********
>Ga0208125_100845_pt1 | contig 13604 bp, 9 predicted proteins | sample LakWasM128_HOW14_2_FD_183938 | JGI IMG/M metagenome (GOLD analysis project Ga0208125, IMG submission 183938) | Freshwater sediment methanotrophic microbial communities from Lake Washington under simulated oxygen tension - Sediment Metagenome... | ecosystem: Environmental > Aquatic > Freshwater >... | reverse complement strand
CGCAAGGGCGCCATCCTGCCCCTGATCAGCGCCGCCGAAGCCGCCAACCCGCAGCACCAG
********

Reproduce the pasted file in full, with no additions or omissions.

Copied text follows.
>Ga0208125_100845_pt1 | contig 13604 bp, 9 predicted proteins | sample LakWasM128_HOW14_2_FD_183938 | JGI IMG/M metagenome (GOLD analysis project Ga0208125, IMG submission 183938) | Freshwater sediment methanotrophic microbial communities from Lake Washington under simulated oxygen tension - Sediment Metagenome... | ecosystem: Environmental > Aquatic > Freshwater >... | reverse complement strand
CGCAAGGGCGCCATCCTGCCCCTGATCAGCGCCGCCGAAGCCGCCAACCCGCAGCACCAG